User mobile test on Chan Restaurant: www.chanseattle.com
I chose to re-test Chan Restaurant’s webpage on mobile. To read my review of their desktop site, check out: Usability Test.
I had each user review Chan’s webpage on an Iphone 6s to allow for consistency in format and functionality. I also took into consideration Krug’s tips for “The Logistics of Mobile Testing” from Don’t Make Me Think, Revisited, Chapter 10. I tested the wireless mirroring app, Reflector 2, but found that it had a delay so by the time it caught up, I was on another tab or scrolling in another area and it didn’t record my actions earlier. It could’ve been my laptop and connection so to be safe, I observed the participants as they reviewed the site and took notes. Like the first usability test, the participants spoke out loud as they moved through and made comments on how it was going for them and what they liked or didn’t like. User1 participated in the test for the desktop version so that I could ask comparison questions on the two versions of their site. User 2-4 did not participate in the previous test and was not familiar with Chan’s webpage.
The users thought that the home page looked “clean” and modern with the photos but User 3 and 4 got lost when they clicked into the Instagram photos that were in the middle of the page. User4 said that she had seen worse mobile sites and thought it was a good layout generally. User 1 and 2 thought that the carousel allowed them to swipe through the photos but it did not. User1, who was familiar with the desktop version, found the carousel photos and Instagram photos in the middle to be redundant and the loading time for the gallery was slow. Users 3 and 4 commented the style for the “Chan” logo was odd because they read it as “Chain” or a colon.
For the first task-Find the location of Chan, all users except for User3 found the location by scrolling down on the main page. User3 clicked the navigation toggle box on the right to the About and then found the address scrolling down. They all mentioned that they like the map feature except User2 got stuck in the map when she clicked on it and couldn’t scroll further down but she saw the address beneath it. Users 2-4 mentioned that they would prefer the contact information and hours on the top or in the nav toggle as it’s own which is similar to the comments of most of the users who reviewed the desktop version.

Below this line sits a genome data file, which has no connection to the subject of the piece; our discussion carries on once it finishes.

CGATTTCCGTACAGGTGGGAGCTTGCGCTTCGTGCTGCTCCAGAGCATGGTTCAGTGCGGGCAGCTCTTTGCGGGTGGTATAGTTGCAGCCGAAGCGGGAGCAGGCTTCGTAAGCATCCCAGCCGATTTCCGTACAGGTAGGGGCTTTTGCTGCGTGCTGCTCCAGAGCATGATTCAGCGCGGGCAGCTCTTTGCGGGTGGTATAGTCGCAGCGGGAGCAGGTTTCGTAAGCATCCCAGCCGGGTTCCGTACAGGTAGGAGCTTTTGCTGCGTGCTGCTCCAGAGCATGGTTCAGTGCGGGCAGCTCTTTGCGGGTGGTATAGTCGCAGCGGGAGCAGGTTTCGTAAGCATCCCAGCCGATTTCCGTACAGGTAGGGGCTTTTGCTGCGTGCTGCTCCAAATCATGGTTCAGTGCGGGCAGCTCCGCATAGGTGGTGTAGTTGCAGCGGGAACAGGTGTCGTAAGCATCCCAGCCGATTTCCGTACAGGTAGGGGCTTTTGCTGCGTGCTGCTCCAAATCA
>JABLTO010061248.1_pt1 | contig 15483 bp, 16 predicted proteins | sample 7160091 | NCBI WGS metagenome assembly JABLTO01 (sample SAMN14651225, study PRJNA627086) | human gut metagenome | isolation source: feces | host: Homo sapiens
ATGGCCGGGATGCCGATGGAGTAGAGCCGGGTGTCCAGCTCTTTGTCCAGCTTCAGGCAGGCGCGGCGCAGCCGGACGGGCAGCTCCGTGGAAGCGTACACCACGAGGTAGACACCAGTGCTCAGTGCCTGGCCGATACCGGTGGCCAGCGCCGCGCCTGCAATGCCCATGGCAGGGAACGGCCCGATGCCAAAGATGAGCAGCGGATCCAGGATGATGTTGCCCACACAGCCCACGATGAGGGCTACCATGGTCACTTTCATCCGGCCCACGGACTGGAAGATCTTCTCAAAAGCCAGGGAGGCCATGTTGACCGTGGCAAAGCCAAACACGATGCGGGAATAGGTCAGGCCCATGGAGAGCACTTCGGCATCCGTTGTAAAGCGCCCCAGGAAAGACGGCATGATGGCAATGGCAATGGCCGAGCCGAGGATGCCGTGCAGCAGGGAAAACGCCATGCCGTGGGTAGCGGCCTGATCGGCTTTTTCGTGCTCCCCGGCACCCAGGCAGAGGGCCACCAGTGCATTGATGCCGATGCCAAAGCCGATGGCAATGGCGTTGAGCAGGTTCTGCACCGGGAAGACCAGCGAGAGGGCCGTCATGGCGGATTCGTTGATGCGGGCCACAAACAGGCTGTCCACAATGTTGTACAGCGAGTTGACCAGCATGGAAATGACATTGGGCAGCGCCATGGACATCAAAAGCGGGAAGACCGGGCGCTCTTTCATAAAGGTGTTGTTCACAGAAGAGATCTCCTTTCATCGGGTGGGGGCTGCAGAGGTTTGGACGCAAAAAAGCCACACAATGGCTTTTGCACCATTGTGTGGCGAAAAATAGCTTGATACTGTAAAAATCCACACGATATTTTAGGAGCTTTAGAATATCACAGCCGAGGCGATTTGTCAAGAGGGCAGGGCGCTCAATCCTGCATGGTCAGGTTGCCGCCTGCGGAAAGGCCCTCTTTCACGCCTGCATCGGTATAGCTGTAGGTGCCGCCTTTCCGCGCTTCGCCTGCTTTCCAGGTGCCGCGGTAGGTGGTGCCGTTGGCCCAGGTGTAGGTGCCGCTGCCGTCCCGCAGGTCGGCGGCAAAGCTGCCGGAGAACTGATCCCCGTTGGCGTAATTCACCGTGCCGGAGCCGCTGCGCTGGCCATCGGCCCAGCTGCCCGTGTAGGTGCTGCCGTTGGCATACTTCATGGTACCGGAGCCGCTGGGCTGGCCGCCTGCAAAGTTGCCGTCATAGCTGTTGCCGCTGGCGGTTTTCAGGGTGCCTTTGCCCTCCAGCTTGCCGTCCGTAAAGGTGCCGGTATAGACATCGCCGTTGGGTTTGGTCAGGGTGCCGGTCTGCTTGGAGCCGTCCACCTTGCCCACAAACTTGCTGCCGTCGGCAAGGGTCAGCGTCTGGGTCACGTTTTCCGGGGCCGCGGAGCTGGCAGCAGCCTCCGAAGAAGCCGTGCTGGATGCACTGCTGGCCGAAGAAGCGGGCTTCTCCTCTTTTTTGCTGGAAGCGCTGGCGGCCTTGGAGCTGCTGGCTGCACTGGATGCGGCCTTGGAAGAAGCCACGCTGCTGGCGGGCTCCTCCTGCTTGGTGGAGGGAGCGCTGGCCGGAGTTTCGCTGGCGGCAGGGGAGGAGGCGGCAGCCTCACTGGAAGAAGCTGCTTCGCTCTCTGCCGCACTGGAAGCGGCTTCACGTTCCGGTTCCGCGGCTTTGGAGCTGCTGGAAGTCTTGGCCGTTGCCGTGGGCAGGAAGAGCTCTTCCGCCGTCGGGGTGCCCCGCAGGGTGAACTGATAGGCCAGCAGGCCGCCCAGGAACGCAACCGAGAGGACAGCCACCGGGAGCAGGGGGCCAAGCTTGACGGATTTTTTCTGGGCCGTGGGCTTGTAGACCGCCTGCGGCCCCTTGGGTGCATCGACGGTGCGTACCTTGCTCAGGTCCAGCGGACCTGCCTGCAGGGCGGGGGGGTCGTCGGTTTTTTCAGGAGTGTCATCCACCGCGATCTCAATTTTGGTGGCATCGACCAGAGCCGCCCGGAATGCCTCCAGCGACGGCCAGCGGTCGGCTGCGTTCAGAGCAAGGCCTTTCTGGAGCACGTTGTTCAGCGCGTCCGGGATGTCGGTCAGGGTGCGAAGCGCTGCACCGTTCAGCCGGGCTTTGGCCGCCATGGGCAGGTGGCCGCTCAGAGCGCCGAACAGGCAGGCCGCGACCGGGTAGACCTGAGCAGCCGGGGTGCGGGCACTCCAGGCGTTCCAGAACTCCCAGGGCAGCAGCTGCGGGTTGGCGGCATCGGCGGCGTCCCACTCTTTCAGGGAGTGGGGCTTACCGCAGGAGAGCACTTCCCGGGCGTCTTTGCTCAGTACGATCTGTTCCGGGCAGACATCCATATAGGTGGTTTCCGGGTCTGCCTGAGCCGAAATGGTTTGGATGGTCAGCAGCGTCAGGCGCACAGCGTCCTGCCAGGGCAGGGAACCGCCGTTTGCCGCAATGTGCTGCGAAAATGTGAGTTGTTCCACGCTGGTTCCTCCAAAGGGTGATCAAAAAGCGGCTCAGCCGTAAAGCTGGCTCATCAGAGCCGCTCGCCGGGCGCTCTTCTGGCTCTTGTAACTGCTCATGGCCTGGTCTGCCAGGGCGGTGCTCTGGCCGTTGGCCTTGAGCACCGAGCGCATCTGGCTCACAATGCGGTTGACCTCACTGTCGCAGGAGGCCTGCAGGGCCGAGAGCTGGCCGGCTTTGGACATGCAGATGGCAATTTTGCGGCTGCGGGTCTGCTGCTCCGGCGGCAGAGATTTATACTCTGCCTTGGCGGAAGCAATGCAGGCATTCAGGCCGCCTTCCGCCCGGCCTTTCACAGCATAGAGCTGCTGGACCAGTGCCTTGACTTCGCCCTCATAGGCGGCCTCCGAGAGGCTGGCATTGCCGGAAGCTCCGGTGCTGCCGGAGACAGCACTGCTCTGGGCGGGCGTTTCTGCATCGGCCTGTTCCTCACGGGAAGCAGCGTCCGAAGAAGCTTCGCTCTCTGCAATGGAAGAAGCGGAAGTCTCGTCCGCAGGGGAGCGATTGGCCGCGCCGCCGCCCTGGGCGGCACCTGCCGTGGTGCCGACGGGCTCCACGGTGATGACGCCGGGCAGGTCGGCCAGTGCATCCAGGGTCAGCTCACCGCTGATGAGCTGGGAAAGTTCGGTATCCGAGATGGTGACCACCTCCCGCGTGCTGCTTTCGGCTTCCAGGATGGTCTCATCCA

For the second task-Find the menus. All users found the menu easily by clicking on the toggle box and selecting Eat. User2 felt that the loading of the menu pdf took too long and said “it’s broken” and moved on to the next task. User 3 and 4 commented that it was small and then clicked on the pdf to zoom in on the items. Once they figured how to zoom in, they were good with the menu but User4 was lost for a moment because it opened another tab and she had to go back. User1 did not like the pdf function.
The third task to locate their craft cocktails was also completed easily because they were comfortable with the toggle and clicked on Drinks. It also had a pdf menu. I did notice that when the users clicked on the photos of the food and drinks, a subtitle of the food and drink name appeared (although it showed two subtitles). The desktop testers didn’t see the names of the food and drink when they reviewed the photos and that was a recommendation for the last review.
The last task-make a reservation, seemed easier for this group. User2 wasn’t able to find the information because the map interfered and she stopped scrolling further down which is where the “no reservations” was listed. User3 thought the scrolling ended where the social media icons were listed when she reviewed the main page but then saw the “no reservations” under the Eat page. User 3 and 4 found the information but also commented that it did not pop out or should be on the top.
Chan’s mobile site appealed to all of the users. User1 preferred the mobile version to the desktop. The recommendations I have would be similar to their desktop review. 1) Include a happy hour menu mention but to have the menus be mobile friendly rather than pdf. 2) Use different text or highlight the “No Reservations” to stand out from the other information and move it with the contact information to the top or in its own navigation tab on the toggle box. All the users said that they would more likely lookup restaurants from their cellphones rather than desktops because of convenience and would look for a restaurant while outside. If the site is slow or they can’t find information from the mobile site, they wouldn’t wait to use a desktop but rather move on to another option. Therefore, mobile usability is important not only for Chan but any restaurant.